With a much larger Inuit workforce than Baffinland Iron Mines, Agnico Eagle isn’t in a position to allow its Nunavut employees to stay home temporarily as Baffinland has chosen to do, said Dominique Girard, Agnico Eagle’s vice-president of Nunavut operations.

Agnico Eagle employs 400-500 Inuit workers at its Nunavut mine sites and cannot afford to let them all stay home during the COVID-19 pandemic, says the mining company’s vice-president of Nunavut operations. Instead, Agnico Eagle has stepped up its disinfecting and employee screening measures.
photo courtesy of Agnico Eagle

“Inuit employees are integrated and they play a key role, an important role in the operation — we’re talking between 400 and 500 people. All employees and contractors are essential to our operation so this is not an option we’re looking at for now,” Girard said Monday, adding that communication with the Kivalliq communities has been heightened at this time.

There are no cases of the coronavirus COVID-19 at the gold mines, according to Girard.

The company has taken several measures to reduce the risk of transmission of the coronavirus at the mine site and in the surrounding Kivalliq communities, including the screening of its employees at the departures points for flights to the mine sites. That will include having a nurse taking workers’ temperature, said Girard. Staff will also be questioned about whether they’ve travelled during their time off and, if so, they will be placed in quarantine and not get on the plane, he added.

Approximately eight to 10 flights each transport close to 50 workers to Meliadine, Amaruq and the Meadowbank complex each week. Extra disinfecting of those planes is being undertaken as well.

“We’re looking to how we could we help communities, how could we be helpful in their challenges there too,” says Dominique Girard, vice-president of Nunavut operations for Agnico Eagle.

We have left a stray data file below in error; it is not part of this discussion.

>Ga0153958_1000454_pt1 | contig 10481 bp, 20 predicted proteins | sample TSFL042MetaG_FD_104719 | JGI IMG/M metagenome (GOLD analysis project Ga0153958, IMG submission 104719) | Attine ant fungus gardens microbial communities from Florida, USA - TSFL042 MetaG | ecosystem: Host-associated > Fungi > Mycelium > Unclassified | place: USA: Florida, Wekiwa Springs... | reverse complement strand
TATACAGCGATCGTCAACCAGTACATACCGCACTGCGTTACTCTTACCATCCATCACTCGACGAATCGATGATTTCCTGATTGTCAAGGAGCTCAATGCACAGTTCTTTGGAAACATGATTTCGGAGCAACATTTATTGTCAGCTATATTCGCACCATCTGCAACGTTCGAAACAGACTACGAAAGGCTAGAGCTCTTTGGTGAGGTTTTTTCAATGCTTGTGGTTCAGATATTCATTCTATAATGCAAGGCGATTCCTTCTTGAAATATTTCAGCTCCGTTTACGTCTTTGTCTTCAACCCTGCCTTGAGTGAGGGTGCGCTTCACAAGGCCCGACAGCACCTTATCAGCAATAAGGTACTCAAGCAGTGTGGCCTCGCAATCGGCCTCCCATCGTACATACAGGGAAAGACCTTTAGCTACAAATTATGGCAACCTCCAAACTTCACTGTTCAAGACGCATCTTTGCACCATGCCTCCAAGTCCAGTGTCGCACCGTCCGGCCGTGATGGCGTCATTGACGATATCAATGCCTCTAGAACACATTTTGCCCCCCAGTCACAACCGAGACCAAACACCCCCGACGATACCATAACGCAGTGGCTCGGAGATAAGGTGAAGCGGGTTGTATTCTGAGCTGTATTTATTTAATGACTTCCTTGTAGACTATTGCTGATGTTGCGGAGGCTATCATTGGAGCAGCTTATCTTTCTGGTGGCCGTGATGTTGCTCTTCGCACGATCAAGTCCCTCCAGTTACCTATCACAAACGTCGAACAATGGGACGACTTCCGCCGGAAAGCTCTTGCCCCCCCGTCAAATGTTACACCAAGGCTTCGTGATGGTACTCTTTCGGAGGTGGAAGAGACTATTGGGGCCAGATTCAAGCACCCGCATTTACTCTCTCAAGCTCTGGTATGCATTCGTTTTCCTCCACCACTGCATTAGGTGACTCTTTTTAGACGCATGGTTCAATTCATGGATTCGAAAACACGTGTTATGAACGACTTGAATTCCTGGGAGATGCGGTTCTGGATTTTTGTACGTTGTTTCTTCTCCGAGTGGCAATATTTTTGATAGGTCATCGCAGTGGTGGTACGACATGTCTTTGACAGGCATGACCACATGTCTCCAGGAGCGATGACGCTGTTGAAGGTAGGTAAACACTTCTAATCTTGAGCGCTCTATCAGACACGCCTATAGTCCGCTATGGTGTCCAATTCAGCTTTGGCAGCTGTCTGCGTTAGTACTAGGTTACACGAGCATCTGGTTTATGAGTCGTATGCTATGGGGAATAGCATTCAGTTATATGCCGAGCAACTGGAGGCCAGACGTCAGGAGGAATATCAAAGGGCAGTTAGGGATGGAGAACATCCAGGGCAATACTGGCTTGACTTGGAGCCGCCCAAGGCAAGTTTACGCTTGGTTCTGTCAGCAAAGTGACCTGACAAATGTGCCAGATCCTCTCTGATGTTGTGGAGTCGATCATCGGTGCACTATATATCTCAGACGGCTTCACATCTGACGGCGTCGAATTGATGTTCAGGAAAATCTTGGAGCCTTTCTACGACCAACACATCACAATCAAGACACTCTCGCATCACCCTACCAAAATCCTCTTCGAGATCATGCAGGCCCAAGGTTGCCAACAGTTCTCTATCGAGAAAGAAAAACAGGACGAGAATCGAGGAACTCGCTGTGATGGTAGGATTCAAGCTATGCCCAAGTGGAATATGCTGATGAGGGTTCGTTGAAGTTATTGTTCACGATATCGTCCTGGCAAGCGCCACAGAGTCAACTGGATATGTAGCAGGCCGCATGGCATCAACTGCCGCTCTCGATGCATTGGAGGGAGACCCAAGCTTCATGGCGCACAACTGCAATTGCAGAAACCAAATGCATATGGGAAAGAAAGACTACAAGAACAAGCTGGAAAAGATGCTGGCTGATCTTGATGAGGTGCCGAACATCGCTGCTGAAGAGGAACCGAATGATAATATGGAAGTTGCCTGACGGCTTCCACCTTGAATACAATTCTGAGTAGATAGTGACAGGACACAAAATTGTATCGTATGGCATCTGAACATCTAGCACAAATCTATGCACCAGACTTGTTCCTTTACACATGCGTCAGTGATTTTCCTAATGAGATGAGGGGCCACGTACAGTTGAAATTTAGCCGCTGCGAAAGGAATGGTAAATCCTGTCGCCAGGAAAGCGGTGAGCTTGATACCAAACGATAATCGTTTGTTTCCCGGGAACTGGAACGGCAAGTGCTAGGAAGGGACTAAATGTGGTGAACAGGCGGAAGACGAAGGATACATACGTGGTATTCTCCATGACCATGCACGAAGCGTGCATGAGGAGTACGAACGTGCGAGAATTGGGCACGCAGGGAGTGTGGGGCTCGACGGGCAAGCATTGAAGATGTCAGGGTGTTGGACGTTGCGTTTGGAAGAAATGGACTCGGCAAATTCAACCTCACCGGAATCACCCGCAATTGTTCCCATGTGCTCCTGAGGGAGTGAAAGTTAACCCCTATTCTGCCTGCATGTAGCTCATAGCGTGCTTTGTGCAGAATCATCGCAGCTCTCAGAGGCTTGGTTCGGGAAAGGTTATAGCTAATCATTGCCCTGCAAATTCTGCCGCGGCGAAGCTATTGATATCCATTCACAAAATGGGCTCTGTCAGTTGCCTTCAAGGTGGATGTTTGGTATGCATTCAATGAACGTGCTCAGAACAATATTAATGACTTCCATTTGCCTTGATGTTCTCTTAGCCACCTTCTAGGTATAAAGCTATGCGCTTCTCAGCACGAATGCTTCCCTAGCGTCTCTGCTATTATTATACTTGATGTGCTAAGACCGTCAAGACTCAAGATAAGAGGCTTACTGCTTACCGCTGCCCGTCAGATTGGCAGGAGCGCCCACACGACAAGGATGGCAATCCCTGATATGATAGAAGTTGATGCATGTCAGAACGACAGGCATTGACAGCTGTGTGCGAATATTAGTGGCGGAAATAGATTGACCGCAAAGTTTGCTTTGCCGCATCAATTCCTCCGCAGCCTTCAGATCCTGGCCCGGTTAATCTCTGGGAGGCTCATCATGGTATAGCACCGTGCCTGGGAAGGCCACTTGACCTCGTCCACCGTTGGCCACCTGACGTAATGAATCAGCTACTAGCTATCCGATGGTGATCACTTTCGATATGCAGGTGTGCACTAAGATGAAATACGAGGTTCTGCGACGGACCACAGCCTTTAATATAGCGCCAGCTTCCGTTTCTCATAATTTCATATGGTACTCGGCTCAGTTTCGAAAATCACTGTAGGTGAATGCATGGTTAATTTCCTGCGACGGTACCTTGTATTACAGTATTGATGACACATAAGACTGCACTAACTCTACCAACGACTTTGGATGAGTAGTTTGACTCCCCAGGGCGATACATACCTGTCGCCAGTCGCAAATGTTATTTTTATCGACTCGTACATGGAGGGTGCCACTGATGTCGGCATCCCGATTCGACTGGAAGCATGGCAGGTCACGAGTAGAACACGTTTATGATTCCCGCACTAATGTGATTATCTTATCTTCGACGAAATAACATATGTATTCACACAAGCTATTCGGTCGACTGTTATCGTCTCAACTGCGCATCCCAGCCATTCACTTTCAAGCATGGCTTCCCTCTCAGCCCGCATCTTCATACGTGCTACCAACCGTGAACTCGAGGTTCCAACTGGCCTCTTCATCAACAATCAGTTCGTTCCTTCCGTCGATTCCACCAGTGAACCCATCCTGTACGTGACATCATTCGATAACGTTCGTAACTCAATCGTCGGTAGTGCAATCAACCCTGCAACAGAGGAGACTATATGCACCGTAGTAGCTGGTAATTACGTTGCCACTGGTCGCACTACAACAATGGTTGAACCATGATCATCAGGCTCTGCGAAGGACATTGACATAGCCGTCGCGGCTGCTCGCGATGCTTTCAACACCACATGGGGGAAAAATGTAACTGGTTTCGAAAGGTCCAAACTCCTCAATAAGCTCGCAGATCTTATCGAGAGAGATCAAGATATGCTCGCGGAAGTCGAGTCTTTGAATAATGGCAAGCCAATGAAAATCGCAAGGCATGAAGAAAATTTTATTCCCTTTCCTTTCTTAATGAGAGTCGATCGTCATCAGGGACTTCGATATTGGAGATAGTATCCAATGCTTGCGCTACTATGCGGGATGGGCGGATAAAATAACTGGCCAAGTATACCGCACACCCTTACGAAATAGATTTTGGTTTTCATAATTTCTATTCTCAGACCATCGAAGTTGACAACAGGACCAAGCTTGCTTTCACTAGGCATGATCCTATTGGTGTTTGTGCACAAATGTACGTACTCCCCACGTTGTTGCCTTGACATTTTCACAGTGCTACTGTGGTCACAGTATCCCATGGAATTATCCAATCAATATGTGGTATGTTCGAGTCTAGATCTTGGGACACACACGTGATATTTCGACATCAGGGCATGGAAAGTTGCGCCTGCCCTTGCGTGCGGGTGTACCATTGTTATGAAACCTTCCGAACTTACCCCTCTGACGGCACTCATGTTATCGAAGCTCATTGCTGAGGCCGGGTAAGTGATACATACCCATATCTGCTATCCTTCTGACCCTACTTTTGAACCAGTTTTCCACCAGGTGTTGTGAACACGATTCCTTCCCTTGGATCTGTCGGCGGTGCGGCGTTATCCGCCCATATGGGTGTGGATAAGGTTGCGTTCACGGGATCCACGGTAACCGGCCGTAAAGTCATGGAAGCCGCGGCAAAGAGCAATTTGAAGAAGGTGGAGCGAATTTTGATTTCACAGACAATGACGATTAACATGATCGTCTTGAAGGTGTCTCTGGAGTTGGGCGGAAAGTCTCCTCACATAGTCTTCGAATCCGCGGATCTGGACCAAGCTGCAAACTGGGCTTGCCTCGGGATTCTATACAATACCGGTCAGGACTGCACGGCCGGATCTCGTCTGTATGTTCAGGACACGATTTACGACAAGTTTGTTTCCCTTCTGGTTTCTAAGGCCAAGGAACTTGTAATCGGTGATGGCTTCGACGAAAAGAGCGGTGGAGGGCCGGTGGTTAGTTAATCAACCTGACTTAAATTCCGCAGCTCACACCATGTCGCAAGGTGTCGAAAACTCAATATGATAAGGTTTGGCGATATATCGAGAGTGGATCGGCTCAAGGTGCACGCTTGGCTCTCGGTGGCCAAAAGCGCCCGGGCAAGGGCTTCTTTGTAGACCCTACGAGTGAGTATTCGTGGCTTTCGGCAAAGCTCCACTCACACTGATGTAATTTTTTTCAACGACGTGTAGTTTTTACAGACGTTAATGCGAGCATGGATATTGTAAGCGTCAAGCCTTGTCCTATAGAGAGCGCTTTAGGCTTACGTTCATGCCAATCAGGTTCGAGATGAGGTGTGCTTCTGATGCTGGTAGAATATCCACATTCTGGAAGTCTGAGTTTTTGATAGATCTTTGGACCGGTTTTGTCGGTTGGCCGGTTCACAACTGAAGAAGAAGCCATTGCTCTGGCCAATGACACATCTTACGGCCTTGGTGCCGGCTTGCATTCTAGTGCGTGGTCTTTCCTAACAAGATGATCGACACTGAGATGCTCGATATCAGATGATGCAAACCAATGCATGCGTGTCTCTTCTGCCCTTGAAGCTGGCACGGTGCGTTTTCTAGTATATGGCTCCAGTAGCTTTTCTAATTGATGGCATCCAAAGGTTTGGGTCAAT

photo courtesy of Agnico Eagle

Agnico Eagle is hiring experts on disinfecting areas to instruct staff at the mine sites, and the company will make those experts available to Baker Lake and Rankin Inlet, Girard said.

“We’re looking to how we could we help communities, how could we be helpful in their challenges there too,” he said, adding that non-essential staff travel into Baker Lake and Rankin Inlet has been eliminated. “That’s a really collaborative approach and we’re really happy with that close collaboration.”

The company already has an established protocol for dealing with communicable illnesses. Keeping viruses isolated is essential so that interruption of workers’ shifts is kept to a minimum, Girard explained.

In light of COVID-19, Agnico Eagle has held information sessions with workers to enhance awareness of safety and is preventing groups from gathering in places like the cafeteria.

Technical services performed by southerners capable of working remotely are now being carried out at home to reduce the number of people travelling to the Nunavut mine sites, Girard added.






Derek Neary

Derek Neary has been reporting on developments in the North for 18 years. When he's not writing for Nunavut News, he's working on Northern News Services' special publications such as Opportunities North,...

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